Abstract

Introduction: The results of therapy in young adults and adolescents with ALL has reported to be better if more aggressive pediatric treatment regimens were applied as compared to regimens more commonly used in adults (E.g. deBont, ASH 2003; Boissel, JCO 2003). A point of concern in applying pediatric regimens in young adults is the possible toxicity of these regimens. To address this, we retrospectively evaluated the toxicity of childhood ALL regimens in younger children as compared to older children and adolescents.

Patients: 90 patients treated for ALL in our hospital between 1985 and 2003 were included in the study. Treatment consisted of ‘classical’, multi-agent, pediatric regimens of the Dutch Childhood Oncology Group and the I-BFM, and included dexamethasos (n=47) or prednison (n=4) during induction and maintenance therapy in the majority of the patients. The survival and toxicity data of 66 children aged 3 to 9 years (mean 6 +/− 1 year) were compared with those in 24 children aged 13 to 17 (mean 15 +/− 1 year). Toxicity analysis included infectious complications, renal and liver function, bone density and occurrence of diabetes.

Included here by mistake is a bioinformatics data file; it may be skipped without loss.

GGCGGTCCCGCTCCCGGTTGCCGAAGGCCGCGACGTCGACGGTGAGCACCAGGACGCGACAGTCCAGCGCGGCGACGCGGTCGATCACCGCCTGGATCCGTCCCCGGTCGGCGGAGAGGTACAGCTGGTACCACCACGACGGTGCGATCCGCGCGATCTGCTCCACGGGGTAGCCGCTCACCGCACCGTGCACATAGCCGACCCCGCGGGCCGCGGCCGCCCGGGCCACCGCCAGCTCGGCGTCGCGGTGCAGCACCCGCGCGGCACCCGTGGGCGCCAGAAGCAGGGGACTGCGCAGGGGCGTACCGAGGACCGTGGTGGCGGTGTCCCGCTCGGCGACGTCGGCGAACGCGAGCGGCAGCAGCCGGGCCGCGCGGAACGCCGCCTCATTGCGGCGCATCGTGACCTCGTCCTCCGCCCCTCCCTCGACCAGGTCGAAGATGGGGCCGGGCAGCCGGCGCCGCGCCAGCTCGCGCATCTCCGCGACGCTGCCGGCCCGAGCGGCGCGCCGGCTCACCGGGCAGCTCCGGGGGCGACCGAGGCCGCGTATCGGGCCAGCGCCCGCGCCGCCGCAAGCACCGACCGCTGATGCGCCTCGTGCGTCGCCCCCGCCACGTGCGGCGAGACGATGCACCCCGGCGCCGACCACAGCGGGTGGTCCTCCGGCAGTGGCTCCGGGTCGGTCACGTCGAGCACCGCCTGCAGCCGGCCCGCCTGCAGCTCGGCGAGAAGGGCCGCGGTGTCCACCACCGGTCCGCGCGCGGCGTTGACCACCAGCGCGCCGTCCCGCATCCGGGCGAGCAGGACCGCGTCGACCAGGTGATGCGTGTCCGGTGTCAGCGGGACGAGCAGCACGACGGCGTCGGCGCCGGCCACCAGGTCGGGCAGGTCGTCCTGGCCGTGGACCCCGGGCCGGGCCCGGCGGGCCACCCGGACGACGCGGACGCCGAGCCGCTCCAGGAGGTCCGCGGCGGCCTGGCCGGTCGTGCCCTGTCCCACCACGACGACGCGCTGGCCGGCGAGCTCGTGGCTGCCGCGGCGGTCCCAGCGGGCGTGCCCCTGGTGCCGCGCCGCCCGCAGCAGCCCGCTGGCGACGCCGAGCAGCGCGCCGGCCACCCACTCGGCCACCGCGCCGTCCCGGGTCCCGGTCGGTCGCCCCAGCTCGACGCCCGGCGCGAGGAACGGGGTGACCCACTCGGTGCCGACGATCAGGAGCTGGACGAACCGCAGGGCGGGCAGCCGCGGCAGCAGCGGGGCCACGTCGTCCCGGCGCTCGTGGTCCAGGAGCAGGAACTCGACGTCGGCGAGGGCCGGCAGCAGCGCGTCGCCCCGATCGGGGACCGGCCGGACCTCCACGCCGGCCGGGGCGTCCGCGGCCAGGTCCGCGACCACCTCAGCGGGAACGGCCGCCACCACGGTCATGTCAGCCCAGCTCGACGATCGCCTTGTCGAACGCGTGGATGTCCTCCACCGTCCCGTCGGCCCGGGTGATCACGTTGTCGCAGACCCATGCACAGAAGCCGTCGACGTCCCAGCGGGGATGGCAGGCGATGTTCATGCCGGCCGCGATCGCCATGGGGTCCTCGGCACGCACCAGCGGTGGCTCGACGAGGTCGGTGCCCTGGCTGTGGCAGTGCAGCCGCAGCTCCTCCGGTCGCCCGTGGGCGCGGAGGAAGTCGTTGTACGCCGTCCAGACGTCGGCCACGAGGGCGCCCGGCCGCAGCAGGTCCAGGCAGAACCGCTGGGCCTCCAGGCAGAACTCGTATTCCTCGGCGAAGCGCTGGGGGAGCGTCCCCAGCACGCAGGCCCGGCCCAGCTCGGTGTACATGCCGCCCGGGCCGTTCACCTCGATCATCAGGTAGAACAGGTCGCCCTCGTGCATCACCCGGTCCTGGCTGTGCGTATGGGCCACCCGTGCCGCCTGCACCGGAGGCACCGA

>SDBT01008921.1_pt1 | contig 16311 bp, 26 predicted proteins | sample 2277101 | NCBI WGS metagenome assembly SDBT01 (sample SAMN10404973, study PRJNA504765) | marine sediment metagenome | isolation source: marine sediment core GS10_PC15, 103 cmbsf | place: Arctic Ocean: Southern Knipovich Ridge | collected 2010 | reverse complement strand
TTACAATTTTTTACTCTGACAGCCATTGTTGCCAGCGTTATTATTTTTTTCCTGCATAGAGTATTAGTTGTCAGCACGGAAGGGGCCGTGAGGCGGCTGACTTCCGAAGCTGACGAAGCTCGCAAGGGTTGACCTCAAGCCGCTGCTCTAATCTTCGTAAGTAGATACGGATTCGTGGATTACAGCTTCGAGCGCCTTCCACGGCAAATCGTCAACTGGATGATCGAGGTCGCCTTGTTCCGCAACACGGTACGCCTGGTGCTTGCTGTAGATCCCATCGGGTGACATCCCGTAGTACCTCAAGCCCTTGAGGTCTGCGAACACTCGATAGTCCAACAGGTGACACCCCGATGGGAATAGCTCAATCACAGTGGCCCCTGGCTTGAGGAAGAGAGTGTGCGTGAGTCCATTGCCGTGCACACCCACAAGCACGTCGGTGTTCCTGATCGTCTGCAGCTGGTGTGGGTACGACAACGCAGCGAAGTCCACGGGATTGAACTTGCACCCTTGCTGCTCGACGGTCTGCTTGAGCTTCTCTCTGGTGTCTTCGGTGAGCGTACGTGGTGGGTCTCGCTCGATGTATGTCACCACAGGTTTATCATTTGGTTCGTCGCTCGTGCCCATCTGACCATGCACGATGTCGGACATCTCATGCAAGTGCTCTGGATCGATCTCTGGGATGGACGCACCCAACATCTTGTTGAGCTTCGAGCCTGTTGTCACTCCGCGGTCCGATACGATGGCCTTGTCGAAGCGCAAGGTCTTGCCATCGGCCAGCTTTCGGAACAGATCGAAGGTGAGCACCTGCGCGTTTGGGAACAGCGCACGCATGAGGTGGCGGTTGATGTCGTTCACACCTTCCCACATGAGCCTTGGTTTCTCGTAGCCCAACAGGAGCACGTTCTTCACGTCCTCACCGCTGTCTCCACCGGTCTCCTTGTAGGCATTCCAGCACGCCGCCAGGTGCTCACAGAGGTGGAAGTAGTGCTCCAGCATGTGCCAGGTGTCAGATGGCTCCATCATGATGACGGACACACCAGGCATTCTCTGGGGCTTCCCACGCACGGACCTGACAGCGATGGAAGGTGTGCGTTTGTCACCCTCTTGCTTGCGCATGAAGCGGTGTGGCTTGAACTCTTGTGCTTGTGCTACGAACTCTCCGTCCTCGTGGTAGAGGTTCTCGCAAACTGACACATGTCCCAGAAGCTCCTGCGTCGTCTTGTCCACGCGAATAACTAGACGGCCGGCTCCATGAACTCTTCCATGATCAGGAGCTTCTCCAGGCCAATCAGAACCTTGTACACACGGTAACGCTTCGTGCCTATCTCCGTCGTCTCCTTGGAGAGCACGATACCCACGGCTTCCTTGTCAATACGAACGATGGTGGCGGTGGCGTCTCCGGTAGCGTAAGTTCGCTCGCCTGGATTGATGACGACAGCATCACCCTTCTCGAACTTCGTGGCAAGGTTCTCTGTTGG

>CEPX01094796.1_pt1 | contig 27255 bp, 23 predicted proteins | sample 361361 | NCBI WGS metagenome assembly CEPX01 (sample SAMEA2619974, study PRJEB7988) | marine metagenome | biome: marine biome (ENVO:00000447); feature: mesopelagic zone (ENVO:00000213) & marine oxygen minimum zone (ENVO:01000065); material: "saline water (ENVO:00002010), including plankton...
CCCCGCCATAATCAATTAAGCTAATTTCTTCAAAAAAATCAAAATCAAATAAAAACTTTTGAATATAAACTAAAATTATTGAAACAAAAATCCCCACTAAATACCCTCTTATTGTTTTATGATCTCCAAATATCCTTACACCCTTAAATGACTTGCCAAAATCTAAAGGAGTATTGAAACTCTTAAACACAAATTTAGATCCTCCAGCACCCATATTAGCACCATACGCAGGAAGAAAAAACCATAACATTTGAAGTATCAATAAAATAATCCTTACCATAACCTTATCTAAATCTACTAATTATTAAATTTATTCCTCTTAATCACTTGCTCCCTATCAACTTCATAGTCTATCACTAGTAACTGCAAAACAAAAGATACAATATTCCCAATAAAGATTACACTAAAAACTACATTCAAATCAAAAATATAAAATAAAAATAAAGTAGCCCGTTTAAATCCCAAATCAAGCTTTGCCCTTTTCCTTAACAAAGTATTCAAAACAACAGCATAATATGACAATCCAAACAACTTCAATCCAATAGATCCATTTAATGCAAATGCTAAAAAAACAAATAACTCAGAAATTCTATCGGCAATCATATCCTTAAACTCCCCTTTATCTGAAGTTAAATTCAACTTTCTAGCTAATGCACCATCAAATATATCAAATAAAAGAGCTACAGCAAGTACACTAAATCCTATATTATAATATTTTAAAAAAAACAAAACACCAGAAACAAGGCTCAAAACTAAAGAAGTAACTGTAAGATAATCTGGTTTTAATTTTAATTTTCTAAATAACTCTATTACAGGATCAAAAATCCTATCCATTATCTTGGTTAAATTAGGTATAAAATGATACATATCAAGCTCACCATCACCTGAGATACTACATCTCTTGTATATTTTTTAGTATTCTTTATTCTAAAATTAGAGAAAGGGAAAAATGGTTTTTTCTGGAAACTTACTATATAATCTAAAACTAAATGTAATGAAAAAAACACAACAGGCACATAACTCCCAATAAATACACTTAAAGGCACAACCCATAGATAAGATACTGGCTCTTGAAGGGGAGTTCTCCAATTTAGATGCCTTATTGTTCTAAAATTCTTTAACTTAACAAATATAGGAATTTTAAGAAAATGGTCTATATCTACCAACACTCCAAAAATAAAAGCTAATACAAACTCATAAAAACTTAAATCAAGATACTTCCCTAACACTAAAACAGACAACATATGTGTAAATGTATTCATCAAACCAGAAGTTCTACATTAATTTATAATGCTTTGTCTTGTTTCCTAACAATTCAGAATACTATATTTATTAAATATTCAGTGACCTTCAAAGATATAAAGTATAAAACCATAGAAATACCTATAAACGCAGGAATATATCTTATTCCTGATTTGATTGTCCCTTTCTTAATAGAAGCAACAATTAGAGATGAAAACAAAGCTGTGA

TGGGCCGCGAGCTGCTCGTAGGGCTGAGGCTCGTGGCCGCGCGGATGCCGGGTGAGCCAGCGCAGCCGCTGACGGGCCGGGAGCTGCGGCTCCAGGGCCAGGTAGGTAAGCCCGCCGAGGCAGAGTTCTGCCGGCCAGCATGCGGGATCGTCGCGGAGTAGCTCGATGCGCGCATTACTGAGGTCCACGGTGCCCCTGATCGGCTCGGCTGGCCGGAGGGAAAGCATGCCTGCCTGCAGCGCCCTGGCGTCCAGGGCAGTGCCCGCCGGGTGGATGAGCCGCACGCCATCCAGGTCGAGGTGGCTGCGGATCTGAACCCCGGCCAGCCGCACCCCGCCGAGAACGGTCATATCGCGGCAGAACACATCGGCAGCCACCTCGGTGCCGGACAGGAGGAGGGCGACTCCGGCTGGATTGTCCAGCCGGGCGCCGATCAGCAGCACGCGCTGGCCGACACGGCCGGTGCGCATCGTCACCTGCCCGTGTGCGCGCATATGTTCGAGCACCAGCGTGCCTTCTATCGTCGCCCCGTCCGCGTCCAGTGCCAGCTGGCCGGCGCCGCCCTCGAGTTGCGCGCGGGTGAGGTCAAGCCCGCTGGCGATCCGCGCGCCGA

Results: As expected, as older age is a risk factor in childhood ALL, survival was better in the younger group (87% vs. 67%), although the survival in the older group is still better than in most adult-studies (Boissel, JCO 2003, deBont, ASH 2003). Older children showed more corticosteroid-related toxicity: Insulin-dependant hyperglycemia occurred in 25% of older patients, as compared to 0% in the younger group. Also, bone-density was significantly more reduced in patients treated with dexamethason-including maintenance treatment in older patients (Z-score of -2.8) as compared to the younger patients (Z-score of -1.5) at the end of treatment. No differences in renal and liver toxicities were seen between the two groups. Fever with neutropenia occurred more often in the younger patients (NS), and also treatment delay was more often necessary in the younger patients.

Conclusion: Childhood-ALL regimens are regarded as possible beneficial in older patients as compared to ‘adult regimens’. However, major concern is the possible toxicity of these pediatric regimens. Our data show that toxicity of these aggressive regimens is similar in older children/adolescents as compared to the toxicity in younger children. Only reversible corticosteroid-induced toxicity was more prominent in older patients, other toxicities were similar or even less in older patients. These data suggest that ‘pediatric regimens’ are well-tolerable in older patients with ALL.

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